By ELISABETTA POVOLEDO for the New York Times
COLLOREDO DI PRATO, Italy — Vini Lunardelli is no stranger to controversy. Every year, it seems, usually during the summer, a tourist will happen upon its wines with their outrageous labels and make a fuss that is then picked up by the local — and sometimes national and international — media.
This year, the fuss picked up some extra heft when it was raised by the Simon Wiesenthal Center. Infuriated by wine labels that portray Hitler and sundry members of the Nazi hierarchy, the Los Angeles-based Jewish human rights group called on distributors this month to stop handling Lunardelli wines.
Though Lunardelli has been selling Nazi-themed wines for 20 years, the once-idiosyncratic marketing device is even more intolerable these days, center officials said, with the rising incidence of anti-Semitism in Europe.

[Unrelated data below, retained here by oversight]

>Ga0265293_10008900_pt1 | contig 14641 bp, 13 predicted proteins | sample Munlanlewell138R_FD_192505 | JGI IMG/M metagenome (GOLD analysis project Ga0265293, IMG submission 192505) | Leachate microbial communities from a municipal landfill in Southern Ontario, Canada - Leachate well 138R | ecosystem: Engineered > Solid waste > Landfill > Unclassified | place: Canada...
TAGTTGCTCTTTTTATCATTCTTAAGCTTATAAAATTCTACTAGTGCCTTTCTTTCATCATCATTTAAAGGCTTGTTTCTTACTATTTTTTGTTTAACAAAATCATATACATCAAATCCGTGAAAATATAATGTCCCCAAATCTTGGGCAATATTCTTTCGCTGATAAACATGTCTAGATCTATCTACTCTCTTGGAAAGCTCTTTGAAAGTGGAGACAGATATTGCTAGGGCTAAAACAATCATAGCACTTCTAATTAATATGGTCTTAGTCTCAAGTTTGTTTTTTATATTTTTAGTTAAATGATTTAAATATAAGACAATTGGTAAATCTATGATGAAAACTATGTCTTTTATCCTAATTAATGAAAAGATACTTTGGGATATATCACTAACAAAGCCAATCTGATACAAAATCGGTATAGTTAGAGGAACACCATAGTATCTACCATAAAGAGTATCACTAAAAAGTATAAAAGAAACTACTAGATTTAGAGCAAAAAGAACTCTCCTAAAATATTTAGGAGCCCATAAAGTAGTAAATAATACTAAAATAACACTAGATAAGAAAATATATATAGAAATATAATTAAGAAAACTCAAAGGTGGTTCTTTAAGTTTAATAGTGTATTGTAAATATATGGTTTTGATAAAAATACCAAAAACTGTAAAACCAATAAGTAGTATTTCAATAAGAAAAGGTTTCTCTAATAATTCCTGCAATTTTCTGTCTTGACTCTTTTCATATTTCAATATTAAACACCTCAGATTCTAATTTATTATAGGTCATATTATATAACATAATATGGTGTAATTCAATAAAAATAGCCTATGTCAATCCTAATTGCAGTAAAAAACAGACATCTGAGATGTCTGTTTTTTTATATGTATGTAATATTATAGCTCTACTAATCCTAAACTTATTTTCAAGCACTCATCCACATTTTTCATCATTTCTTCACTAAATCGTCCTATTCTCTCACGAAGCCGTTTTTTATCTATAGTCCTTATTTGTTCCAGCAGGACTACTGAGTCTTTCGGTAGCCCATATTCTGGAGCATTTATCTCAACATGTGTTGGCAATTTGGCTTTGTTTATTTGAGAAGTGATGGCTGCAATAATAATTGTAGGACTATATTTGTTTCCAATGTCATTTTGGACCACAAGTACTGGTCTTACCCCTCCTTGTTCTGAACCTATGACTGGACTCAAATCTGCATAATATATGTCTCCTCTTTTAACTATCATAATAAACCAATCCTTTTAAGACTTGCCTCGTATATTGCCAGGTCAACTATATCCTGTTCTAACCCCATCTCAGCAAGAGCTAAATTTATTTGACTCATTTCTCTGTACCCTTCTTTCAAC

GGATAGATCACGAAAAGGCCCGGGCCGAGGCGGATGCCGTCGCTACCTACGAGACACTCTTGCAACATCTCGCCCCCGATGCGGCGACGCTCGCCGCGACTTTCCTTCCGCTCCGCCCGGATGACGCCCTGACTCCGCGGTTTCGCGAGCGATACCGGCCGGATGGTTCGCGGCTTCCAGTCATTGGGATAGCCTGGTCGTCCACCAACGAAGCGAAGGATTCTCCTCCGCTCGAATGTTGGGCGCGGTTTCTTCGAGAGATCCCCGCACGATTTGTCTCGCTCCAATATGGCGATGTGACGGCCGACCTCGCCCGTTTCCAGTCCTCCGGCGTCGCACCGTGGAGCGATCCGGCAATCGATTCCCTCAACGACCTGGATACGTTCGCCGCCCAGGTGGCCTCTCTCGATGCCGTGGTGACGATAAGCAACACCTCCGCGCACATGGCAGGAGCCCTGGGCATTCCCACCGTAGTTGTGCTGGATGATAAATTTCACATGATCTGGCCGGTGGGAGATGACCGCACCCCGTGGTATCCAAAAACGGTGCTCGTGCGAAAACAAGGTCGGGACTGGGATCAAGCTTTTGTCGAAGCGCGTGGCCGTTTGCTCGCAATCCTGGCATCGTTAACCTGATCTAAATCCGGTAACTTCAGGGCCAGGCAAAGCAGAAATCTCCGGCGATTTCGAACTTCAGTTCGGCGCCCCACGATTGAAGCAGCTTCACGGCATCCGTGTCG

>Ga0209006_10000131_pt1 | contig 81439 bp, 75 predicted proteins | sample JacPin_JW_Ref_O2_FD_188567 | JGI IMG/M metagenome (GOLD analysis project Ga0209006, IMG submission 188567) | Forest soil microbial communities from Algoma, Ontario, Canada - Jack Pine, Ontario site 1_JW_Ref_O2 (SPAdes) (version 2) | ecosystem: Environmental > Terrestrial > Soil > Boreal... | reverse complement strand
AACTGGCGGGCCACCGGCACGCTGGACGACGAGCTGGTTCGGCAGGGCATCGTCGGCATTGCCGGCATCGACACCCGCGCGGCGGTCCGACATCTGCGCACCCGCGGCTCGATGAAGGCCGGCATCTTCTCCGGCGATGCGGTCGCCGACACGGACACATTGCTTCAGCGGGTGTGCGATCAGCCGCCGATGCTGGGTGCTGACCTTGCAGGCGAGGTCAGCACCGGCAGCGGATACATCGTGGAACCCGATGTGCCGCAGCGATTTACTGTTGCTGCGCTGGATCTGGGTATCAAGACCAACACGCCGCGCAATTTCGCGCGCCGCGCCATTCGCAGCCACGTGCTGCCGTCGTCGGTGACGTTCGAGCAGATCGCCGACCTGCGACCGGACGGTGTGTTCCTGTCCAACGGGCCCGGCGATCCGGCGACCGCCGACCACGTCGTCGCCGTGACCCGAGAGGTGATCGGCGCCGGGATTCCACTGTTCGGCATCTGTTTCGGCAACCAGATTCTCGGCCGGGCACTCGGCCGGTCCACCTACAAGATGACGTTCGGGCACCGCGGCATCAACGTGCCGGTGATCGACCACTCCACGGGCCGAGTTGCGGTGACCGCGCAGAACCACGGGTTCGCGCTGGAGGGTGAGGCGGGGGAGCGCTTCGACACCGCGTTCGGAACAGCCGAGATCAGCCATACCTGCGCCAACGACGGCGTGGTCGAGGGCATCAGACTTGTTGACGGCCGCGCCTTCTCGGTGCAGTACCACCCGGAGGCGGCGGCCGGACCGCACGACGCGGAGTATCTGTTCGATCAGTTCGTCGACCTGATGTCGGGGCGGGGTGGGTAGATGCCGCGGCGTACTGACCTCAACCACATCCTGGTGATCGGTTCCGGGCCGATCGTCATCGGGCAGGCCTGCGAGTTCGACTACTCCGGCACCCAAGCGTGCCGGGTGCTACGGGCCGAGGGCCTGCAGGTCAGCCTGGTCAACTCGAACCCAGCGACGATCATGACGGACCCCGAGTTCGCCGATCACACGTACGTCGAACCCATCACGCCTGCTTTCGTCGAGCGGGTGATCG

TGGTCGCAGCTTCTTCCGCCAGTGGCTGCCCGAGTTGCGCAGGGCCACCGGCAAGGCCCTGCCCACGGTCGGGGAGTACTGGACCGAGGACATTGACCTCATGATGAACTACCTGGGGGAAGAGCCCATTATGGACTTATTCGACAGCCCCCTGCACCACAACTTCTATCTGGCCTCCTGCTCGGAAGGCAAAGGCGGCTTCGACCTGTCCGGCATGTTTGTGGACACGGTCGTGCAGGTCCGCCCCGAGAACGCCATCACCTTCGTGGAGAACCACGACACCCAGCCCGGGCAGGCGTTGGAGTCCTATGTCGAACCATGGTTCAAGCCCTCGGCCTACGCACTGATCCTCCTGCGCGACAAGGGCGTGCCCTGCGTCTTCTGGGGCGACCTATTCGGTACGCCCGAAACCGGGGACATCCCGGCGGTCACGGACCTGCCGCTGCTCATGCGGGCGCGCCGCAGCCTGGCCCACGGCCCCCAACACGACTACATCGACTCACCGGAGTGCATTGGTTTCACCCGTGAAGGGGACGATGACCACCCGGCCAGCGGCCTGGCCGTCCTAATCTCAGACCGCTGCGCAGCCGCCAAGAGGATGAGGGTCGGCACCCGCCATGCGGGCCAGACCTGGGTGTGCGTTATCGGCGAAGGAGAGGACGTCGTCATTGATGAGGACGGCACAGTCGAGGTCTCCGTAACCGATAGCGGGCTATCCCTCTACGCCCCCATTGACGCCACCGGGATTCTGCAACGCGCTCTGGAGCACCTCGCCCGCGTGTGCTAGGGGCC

“What is the condition of Jewish life in Europe: is it getting better or worse? It’s getting much worse,” said Rabbi Marvin Hier, dean and founder of the Wiesenthal center, citing recent disturbing episodes in France, Greece, Hungary, Eastern Europe and Spain, where earlier this week a banner appeared at a bullfight with the slogan: “Adolf Hitler was right.”